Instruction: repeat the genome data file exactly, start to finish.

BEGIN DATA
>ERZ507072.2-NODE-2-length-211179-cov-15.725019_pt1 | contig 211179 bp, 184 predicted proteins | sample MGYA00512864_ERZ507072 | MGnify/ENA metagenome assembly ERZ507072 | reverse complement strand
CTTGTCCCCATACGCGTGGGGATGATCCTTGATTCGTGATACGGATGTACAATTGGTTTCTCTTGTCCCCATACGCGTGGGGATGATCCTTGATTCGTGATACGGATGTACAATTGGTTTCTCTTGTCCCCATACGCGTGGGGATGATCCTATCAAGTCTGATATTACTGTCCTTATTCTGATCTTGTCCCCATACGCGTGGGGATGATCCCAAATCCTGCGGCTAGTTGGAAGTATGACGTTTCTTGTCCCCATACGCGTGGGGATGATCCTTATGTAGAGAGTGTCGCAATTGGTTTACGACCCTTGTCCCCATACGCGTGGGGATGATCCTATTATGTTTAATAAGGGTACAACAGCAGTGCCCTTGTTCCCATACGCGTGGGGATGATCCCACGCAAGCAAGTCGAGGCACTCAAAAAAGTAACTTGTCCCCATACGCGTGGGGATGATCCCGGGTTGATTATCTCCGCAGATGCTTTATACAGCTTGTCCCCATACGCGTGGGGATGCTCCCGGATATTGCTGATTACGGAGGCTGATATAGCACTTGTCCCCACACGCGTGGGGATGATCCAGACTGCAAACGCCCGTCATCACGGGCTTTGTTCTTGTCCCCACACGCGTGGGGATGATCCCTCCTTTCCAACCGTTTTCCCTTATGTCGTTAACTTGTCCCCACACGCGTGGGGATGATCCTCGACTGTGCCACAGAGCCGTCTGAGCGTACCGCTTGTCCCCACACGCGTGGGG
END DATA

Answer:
>ERZ507072.2-NODE-2-length-211179-cov-15.725019_pt1 | contig 211179 bp, 184 predicted proteins | sample MGYA00512864_ERZ507072 | MGnify/ENA metagenome assembly ERZ507072 | reverse complement strand
CTTGTCCCCATACGCGTGGGGATGATCCTTGATTCGTGATACGGATGTACAATTGGTTTCTCTTGTCCCCATACGCGTGGGGATGATCCTTGATTCGTGATACGGATGTACAATTGGTTTCTCTTGTCCCCATACGCGTGGGGATGATCCTATCAAGTCTGATATTACTGTCCTTATTCTGATCTTGTCCCCATACGCGTGGGGATGATCCCAAATCCTGCGGCTAGTTGGAAGTATGACGTTTCTTGTCCCCATACGCGTGGGGATGATCCTTATGTAGAGAGTGTCGCAATTGGTTTACGACCCTTGTCCCCATACGCGTGGGGATGATCCTATTATGTTTAATAAGGGTACAACAGCAGTGCCCTTGTTCCCATACGCGTGGGGATGATCCCACGCAAGCAAGTCGAGGCACTCAAAAAAGTAACTTGTCCCCATACGCGTGGGGATGATCCCGGGTTGATTATCTCCGCAGATGCTTTATACAGCTTGTCCCCATACGCGTGGGGATGCTCCCGGATATTGCTGATTACGGAGGCTGATATAGCACTTGTCCCCACACGCGTGGGGATGATCCAGACTGCAAACGCCCGTCATCACGGGCTTTGTTCTTGTCCCCACACGCGTGGGGATGATCCCTCCTTTCCAACCGTTTTCCCTTATGTCGTTAACTTGTCCCCACACGCGTGGGGATGATCCTCGACTGTGCCACAGAGCCGTCTGAGCGTACCGCTTGTCCCCACACGCGTGGGG